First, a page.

Nevertheless,the situation is much different today as people of color gettingcollege degrees has increased over the last generation, yet theirunemployment rates are still higher. Additionally, there is ethnicdisparity in the workplace, which further widens the gap betweenraces (Keister & Southgate, 2011). The people of color areunderrepresented in high-income jobs such as medicine and law whiletheir numbers are higher in low-skilled positions. Therefore, theincome gap between races is widening. Like African-Americans, theHispanics are paid less than the whites although the household incomegap is much smaller (Keister & Southgate, 2011).
Keister& Southgate (2011), indicate that on the institutional level, thestructural basis of racial inequality remains because the policiesdisadvantage the minorities who suffered under race-based rules ofthe past. Even after the country outlawed racial discrimination andsegregation, the residential areas are still separated (Keister &Southgate, 2011). In most cases, the whites are found in the affluentneighborhoods with effective schools and safe streets while people ofcolor reside in unsafe regions with low-performing schools.Accordingly, these individuals are concentrated in poor areas, whichput them at a higher risk of criminal involvement, unemployment, andother socioeconomic problems (Keister & Southgate, 2011).
Additionally,the inequalities have been witnessed in the incarceration rates. Anaverage white person is sentenced to 14 months for drug possessionwhile a black offender gets 17 months for a similar crime (Ferrante,2014). Consequently, these trends in the major demographic andeconomic indicators provide some framework for the experiences ofmost Americans based on racial identity. Although there has beenprogressing as the country tries to close the racial gap, thedecades-old disparity in economic wellbeing has widened (Keister &Southgate, 2011).
Theperspective of functionalism
Accordingto functionalists, inequality is inevitable and beneficial to thesociety (W. Thompson, Hickey & M. Thompson, 2016). Likewise,economics, technology, material culture, and religion areinterrelated as they are determined by individual’s underlyingbeliefs, which control their access and utilization of variousresources in the society. The functionalist theorists claim thatreligion is necessary to help people to worship as part of areligious community, but it also has a latent function to help themembers understand other aspects such as technology, materialculture, and economics (W. Thompson, Hickey & M. Thompson, 2016).According to Ferrante (2014), technology has a significant impact oneconomics, which has highly contributed to the racial gap in thecountry.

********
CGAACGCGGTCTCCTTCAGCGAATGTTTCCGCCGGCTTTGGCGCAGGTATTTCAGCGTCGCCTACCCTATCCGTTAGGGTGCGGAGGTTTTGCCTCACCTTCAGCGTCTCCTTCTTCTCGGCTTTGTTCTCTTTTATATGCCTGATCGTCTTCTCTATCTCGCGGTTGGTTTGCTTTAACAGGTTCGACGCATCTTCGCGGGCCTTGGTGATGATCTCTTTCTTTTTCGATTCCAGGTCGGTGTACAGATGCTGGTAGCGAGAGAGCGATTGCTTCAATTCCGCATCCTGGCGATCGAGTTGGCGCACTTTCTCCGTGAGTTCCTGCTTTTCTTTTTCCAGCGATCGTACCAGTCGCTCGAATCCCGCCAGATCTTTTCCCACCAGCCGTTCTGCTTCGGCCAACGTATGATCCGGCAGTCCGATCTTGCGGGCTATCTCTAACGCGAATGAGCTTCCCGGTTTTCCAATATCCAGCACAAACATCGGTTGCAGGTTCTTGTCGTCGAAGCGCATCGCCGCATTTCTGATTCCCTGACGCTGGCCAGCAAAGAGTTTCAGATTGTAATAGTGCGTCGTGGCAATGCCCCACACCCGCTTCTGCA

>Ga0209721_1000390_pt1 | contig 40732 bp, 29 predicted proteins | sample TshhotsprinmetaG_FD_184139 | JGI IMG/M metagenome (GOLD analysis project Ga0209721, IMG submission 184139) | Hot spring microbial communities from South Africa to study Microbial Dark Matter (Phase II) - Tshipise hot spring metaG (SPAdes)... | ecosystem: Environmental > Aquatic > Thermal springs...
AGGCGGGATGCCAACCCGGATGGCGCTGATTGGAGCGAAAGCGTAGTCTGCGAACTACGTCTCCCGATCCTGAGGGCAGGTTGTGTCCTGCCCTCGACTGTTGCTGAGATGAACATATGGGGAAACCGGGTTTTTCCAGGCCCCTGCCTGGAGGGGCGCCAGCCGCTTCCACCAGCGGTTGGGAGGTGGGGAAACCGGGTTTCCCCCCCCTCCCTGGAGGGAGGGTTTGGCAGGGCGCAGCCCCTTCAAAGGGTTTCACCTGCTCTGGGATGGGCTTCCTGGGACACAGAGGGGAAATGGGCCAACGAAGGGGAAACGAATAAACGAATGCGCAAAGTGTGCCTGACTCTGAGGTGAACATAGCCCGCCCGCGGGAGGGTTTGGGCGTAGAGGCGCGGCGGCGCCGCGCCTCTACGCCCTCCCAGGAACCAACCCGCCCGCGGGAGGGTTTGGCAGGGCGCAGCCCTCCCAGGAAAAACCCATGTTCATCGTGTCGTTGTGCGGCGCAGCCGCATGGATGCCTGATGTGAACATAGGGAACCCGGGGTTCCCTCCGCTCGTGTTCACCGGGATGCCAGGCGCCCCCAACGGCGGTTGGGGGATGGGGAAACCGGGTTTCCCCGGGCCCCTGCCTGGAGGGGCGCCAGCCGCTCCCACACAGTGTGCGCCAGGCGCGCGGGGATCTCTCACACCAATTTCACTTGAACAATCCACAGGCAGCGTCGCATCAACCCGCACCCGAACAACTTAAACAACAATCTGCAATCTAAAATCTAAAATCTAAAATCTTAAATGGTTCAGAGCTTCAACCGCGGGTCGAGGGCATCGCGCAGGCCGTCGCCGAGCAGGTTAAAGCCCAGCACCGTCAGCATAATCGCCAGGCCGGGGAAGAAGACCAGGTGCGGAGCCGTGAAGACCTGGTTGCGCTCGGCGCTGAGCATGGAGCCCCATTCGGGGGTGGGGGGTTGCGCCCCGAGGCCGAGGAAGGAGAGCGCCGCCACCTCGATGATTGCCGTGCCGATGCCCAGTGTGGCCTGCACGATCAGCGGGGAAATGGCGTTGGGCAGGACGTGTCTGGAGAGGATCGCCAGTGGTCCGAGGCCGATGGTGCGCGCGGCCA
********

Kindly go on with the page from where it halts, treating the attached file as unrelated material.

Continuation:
Onthe other hand, technology, material culture, and economics areinterrelated with faith because modern religious leaders have strongideas regarding these aspects. Thus, it shapes the structure ofsocial classes and conduct of human affairs in terms of technologyand economics (Ferrante, 2014). Moreover, racial identity determinesaccess to technology and economic aspects to improve an individual’sfinancial status. For example, people of color have lower access tosuperior technology, which also hinders their access to greatfinancial opportunities (Ferrante, 2014). Some minority religionsalso oppose the advancement and increased use of technology, whichlimits their followers the chance to obtain the advantages affordedby technology. On the contrary, the whites have embraced technologybecause it offers economic benefits thus, they continue to accessmore resources, which further put them in a higher position than theminority races (Ferrante, 2014).
Thefunctionalist theorists claim that the levels of the society aredesigned as a pyramid that inevitably sorts people into differentclasses (W. Thompson, Hickey & M. Thompson, 2016). Using thefunctionalist view, racial inequality makes the society more stablebecause it encourages the wealthy people to attain higher educationand skills so that they can fill the most demanding jobs while therest are left to fill the vacancies in the lower-skilled labor.Consequently, the layering is helpful because it ensures that thefinest people regarding skills and resources are at the top whilethose who is less worthy are further down the society level (W.Thompson, Hickey & M. Thompson, 2016). Thus, they have less powerand receive fewer rewards as compared to those at the higher level.According to this view, racial inequality ensures that all theessential needs of the social system are fulfilled.